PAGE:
Ten years have passed since American and British troops invaded Iraq on 19 March 2003. Much has happened during that decade, not least the downfall of an infamous dictator and the establishment of a democratic political system. A question that seems to be on everyone's mind these days is whether it was worth it?
Whether any of the officials who are now coming forward felt similar pangs of conscience at the time about the discrepancy between what they knew and what their government was saying is not known, but what is certain is that none of them were prepared to act on them if they did.
The Iraq War was the culmination of a process that started in 1994 with the rise of New Labour and reflected its heady psychological brew of arrogance and self-loathing. The arrogance came from a quasi-Leninist belief in Labour as the agent of some great historical mission on behalf of the masses - a traditional conceit of Labourism, admittedly.
Following the demise of the Big Society and the 'green blue' Tories, aid was the last bastion of David Cameron's claim to have detoxified the Tory brand. However, by abandoning the moral case for aid and seeking to mislead people about its future use, Cameron is revealing how weak he has become.
There are two ways in which a tethered domesticated bull can untangle itself: either its shepherd unties it or it muscles its way out of a leash. The world's newest nation is a captive bull that everybody agrees must escape bondage but disagrees on the optimal approach.
The brave children who seek justice for the abuse they have suffered have often not only to re-live the horrors of their experiences, but also to battle the perceptions that sometimes people have of them. These perceptions may mean they are not believed or perhaps they are left thinking that they are to blame for the horrifying abuse - that they in some way brought it upon themselves.
I was actually at the launch of the Commission for Africa in May 2005. While the Commission made a big show about having African input into the consultations, I couldn't help but notice that the Ethiopian I was sat next to was one of the few Africans in the audience. Everyone else seemed much of a piece: officials from BINGOs (Big NGOs), western journalists, a few civil servants, and Labour Party workers.
In the week that Kenyans went to the polls I was reminded of a morning three months ago walking through the streets of Freetown, Sierra Leone. The pace of the country's capital was not at its usual frantic level. Queues were steadily forming around voting booths, observers busy checking materials, and polling station staff working from morning to late into the night. It was the 17 November 2012, election day in Sierra Leone.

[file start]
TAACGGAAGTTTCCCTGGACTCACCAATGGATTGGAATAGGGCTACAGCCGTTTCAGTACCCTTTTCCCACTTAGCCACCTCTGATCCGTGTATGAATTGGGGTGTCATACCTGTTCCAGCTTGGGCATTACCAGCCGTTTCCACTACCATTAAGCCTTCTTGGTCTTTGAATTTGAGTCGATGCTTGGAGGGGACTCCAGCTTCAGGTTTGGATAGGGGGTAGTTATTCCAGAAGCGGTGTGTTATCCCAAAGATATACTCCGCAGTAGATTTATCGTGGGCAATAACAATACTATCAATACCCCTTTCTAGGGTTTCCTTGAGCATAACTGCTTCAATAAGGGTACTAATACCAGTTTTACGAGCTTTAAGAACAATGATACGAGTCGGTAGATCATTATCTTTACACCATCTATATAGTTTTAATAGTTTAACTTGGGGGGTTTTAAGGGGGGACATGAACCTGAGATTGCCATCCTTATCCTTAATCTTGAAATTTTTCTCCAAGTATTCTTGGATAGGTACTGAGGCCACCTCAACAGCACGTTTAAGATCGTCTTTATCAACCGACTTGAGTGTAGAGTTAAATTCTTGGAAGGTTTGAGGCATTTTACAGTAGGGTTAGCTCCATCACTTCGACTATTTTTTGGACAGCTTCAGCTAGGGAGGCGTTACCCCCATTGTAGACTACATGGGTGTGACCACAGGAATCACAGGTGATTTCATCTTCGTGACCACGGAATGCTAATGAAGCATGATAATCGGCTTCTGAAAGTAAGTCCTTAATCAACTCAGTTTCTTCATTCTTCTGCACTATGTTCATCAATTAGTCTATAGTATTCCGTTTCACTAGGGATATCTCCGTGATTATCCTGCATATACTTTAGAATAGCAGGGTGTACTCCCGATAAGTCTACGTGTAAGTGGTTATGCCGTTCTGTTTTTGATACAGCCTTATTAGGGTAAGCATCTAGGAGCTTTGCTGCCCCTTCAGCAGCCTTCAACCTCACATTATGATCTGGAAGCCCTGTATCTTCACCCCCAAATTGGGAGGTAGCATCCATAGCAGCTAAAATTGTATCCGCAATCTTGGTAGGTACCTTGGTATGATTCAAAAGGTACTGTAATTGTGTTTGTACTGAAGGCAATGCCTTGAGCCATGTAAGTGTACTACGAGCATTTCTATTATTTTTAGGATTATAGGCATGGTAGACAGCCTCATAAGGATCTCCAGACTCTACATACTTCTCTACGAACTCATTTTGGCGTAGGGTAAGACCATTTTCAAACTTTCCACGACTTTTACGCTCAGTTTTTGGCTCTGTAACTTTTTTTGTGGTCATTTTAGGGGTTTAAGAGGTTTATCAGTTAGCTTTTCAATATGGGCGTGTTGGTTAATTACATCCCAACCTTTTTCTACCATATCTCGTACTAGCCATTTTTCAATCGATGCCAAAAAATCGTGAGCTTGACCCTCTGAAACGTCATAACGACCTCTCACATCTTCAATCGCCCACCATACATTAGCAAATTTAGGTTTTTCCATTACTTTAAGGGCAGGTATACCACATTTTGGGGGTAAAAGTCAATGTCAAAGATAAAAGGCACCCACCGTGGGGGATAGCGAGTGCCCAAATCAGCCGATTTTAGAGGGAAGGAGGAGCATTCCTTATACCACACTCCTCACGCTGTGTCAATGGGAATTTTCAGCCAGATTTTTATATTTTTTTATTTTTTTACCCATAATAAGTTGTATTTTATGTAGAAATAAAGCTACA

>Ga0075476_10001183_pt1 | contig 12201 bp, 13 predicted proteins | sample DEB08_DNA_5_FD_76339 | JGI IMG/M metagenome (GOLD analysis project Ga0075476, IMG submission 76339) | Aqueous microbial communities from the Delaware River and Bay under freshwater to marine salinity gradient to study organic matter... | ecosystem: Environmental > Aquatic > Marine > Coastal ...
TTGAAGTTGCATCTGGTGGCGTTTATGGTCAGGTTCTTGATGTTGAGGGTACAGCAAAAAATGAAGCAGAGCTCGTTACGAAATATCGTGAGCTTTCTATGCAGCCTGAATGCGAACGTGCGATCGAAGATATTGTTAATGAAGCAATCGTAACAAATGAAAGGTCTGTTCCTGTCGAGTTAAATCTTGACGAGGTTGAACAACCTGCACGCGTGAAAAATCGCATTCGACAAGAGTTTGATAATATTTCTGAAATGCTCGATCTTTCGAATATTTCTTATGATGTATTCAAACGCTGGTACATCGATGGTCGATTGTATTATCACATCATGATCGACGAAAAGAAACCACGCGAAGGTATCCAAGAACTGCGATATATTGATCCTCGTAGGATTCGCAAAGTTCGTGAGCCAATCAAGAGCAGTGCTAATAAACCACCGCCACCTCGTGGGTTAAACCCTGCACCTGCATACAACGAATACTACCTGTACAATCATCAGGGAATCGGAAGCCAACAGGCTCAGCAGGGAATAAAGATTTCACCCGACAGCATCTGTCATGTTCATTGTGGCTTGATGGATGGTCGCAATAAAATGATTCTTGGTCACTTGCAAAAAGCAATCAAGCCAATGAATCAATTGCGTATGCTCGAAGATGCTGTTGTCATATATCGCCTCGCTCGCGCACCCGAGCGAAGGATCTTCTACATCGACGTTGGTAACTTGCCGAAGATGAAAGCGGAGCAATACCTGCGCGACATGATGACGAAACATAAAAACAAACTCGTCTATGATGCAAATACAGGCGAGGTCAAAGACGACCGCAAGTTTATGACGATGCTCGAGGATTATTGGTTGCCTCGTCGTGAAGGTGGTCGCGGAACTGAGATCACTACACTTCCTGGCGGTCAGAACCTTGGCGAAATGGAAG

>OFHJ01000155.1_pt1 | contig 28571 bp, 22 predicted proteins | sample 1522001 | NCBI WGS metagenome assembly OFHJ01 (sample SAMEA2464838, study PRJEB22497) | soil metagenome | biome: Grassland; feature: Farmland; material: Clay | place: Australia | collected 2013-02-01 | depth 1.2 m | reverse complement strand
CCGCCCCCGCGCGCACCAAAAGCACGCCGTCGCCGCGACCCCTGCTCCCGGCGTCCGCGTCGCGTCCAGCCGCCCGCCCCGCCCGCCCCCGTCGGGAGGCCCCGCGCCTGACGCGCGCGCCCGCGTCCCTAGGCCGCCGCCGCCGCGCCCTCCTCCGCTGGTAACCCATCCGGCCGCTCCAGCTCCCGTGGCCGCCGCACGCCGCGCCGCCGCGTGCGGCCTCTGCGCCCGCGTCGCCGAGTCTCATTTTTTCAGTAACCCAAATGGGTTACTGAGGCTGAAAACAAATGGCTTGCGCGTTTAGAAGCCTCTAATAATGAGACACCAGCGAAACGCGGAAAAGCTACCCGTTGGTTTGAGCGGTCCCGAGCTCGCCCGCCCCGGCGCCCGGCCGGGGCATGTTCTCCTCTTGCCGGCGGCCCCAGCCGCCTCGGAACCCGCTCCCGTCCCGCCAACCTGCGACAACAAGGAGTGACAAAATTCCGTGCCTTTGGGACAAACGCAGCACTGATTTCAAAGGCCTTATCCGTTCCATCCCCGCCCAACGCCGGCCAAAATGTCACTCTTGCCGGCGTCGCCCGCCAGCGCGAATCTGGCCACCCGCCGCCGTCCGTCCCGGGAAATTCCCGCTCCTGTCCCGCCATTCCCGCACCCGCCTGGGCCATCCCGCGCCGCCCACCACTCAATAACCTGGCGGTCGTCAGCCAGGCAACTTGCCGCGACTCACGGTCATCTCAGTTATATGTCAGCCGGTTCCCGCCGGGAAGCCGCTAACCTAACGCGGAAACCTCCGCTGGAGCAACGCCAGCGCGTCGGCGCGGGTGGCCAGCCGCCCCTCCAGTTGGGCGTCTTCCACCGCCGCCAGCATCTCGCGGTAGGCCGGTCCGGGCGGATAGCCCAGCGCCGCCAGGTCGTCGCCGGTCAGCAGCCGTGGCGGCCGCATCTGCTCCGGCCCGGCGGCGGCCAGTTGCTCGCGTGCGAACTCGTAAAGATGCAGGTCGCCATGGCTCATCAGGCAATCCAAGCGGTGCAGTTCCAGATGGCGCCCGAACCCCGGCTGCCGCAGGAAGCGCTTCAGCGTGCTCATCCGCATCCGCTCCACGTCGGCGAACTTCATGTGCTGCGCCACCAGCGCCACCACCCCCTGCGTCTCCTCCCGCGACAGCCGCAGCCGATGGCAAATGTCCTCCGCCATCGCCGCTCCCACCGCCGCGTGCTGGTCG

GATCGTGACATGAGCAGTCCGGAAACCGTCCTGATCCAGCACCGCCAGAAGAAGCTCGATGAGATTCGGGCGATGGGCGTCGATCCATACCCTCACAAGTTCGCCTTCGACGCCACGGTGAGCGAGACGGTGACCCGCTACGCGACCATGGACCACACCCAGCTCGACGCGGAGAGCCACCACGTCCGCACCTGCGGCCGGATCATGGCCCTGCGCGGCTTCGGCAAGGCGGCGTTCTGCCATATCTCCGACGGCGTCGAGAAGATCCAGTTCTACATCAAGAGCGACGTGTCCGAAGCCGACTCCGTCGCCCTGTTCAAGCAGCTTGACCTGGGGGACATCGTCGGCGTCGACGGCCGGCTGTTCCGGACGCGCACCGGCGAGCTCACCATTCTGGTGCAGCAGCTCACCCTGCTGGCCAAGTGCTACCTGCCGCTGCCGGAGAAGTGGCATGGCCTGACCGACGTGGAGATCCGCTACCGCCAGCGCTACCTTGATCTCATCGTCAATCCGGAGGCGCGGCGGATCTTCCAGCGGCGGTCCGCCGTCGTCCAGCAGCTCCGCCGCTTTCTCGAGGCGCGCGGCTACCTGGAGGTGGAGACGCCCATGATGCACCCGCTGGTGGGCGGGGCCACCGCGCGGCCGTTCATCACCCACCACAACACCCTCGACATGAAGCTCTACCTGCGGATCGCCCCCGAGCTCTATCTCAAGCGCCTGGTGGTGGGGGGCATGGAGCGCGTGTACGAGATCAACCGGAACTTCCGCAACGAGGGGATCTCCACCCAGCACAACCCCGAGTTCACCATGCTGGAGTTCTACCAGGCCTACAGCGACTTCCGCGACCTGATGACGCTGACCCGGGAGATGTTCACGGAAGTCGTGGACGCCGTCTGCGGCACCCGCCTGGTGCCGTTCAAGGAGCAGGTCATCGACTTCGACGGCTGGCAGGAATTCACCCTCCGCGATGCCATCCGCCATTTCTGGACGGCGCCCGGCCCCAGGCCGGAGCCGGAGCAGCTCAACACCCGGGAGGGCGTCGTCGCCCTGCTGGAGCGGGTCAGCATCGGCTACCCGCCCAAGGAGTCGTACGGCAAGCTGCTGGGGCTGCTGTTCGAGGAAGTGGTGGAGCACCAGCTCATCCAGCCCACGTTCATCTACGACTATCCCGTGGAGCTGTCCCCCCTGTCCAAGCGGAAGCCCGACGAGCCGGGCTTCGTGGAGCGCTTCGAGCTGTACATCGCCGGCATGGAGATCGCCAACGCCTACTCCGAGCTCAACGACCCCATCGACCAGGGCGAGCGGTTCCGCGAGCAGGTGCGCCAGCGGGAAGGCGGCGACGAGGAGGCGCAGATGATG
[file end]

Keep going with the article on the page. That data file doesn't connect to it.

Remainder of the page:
Tony Blair is in reflective mood as he leans over his grande cappuccino, contemplating another sip. It's been ten years since he and co-creator George W. Bush took the world by storm with their hit show The Iraq War and, as is often the case when an enduring series reaches a milestone anniversary, fans are debating the possibility of a reunion.
As a child growing up in my grandmother's house in Liverpool, there was one name that always made my grandmother excited: Rose Heilbron. Rose was an advocate, and when she was arguing a case before a jury at the Liverpool Assizes my grandmother would follow her cases avidly, sometimes even from the public gallery.
It isn't the size of our demonstration that those of us against the war should be proud of, it is our judgement. Our arguments and predictions turned out to be correct and those of our belligerent opponents were discredited. Every argument advanced by the hawks proved to be utterly false.
For how long will we say that our educational system is our country's greatest failing? It won't surprise you when I say for as long as our inadequate career politicians are in charge
He leans too far to the right to be Labour, and annoys his own backbenchers for implementing policy that aren't traditionally held party beliefs. His record abroad is impressive, but at home, much of the country has taken a dislike to Tony Blair... what you thought I was talking about David Cameron?
I'm sorry Sam Parker feels that Tony Blair robbed a generation of their faith in politics. But he seems to be confused about the reasons why the disillusionment set in.
Many of the new education policies seem to focus on the short-term rather than long-term. Of course a rational person wouldn't want to defend Gove, but he's right about one thing. Change is needed.
Ed Miliband deserves much more credit for the progress he has made so far in putting Labour back in contention.